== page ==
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A Re-examination of Cremains Weight: Sex and Age Variation in a Northern California Sample

Authors

  • Traci L. Van Deest M.A.,

    1. Department of Anthropology, California State University, 400 West First Street, Chico, CA.
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    • Present address: Department of Anthropology, CA Pound Human Identification Lab, University of Florida, 1112 Turlington Hall, Gainesville, FL 32611.

  • Turhon A. Murad Ph.D.,

    1. Department of Anthropology, California State University, 400 West First Street, Chico, CA.
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  • Eric J. Bartelink Ph.D.

    1. Department of Anthropology, California State University, 400 West First Street, Chico, CA.
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  • Presented at the 59th Annual Meeting of the American Academy of Forensic Sciences, February 19–24, 2007, in San Antonio, TX.

Additional information and reprint requests:
Traci L. Van Deest, M.A.
Department of Anthropology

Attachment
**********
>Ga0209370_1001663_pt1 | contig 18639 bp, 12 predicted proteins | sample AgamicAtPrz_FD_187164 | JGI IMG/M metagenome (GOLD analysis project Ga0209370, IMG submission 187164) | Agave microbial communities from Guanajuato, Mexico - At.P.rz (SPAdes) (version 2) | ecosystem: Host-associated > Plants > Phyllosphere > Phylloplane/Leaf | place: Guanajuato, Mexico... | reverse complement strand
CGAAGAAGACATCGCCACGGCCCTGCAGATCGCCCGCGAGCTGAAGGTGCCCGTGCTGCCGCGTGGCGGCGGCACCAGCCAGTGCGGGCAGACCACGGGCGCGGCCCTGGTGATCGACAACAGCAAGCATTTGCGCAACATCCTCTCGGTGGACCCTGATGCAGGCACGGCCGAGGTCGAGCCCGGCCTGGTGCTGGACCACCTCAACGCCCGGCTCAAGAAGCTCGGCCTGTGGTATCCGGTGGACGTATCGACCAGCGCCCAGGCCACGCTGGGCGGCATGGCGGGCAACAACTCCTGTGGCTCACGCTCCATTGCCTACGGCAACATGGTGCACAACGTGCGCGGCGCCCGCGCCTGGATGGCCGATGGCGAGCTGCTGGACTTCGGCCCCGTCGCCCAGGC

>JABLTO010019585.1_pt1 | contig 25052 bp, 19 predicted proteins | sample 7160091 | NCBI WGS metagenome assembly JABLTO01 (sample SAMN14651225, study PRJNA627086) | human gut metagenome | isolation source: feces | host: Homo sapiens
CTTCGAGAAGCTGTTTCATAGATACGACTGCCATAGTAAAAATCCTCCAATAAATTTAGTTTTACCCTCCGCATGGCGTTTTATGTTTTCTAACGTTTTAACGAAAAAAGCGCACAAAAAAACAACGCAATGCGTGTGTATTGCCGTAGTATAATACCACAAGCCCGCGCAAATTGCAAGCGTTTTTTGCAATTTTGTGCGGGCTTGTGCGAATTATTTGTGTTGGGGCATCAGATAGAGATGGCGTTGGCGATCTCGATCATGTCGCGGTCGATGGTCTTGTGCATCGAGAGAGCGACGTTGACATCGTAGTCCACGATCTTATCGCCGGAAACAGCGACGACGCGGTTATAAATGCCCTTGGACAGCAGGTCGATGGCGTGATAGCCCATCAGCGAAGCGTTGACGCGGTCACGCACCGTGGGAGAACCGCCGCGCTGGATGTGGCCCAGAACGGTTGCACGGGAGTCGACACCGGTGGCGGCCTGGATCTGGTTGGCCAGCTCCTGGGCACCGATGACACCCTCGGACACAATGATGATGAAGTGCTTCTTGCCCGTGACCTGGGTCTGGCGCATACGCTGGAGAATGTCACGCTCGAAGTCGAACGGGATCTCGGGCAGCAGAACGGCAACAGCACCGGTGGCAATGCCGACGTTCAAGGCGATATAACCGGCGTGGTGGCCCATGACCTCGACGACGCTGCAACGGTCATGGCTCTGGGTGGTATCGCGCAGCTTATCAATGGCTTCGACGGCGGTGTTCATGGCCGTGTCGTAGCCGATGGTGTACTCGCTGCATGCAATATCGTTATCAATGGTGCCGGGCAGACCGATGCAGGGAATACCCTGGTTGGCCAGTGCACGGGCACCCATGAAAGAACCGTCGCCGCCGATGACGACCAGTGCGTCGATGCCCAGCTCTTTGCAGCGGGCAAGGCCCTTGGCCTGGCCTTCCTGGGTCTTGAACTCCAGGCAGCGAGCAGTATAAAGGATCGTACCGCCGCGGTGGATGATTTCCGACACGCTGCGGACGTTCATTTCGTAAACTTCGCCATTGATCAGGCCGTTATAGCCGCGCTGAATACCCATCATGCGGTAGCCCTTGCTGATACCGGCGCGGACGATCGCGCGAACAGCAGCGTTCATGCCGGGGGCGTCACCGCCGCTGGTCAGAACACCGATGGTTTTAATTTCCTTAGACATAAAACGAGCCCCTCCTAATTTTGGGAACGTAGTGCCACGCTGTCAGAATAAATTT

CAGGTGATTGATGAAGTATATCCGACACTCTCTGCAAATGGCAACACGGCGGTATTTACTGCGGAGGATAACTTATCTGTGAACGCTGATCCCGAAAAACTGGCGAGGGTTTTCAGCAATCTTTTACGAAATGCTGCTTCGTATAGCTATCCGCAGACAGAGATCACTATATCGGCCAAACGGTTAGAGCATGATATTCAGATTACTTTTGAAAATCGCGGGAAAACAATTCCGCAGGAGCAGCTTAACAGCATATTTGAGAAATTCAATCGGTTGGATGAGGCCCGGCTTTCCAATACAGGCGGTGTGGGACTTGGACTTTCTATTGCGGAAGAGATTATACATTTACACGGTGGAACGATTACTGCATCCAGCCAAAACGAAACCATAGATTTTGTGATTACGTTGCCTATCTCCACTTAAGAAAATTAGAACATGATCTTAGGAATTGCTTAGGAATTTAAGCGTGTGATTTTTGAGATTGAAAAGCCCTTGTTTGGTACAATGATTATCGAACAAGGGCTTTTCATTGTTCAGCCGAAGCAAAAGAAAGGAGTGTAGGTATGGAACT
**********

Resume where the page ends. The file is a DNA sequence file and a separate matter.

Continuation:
CA Pound Human Identification Lab
University of Florida
1112 Turlington Hall
Gainesville, FL 32611
E-mail: tlvandeest@ufl.edu

Abstract

Abstract:  The reduction of modern commercially cremated remains into a fine powder negates the use of traditional methods of skeletal analysis. The literature on the use of cremains weight for estimating aspects of the biologic profile is limited, often with conflicting results. This study re-evaluates the value of weight in the assessment of biologic parameters from modern cremated remains. A sample of adults was collected in northern California (= 756), with a cremains weight averaging 2737.1 g. Males were significantly heavier than females (inline image = 3233.2 g versus inline image = 2238.3 g, respectively; p < 0.001). Comparison of this sample with other previously reported samples from southern California, Florida, and Tennessee indicates a consistent sex difference, with the most similar mean values to the Tennessee study. Although cremains weight decreases with age as expected, the relationship is weak; thus, cremains weight cannot accurately predict age-at-death. While sex estimation shows considerable accuracy (86.3% for males and 80.9% for females), sectioning points may be population specific.

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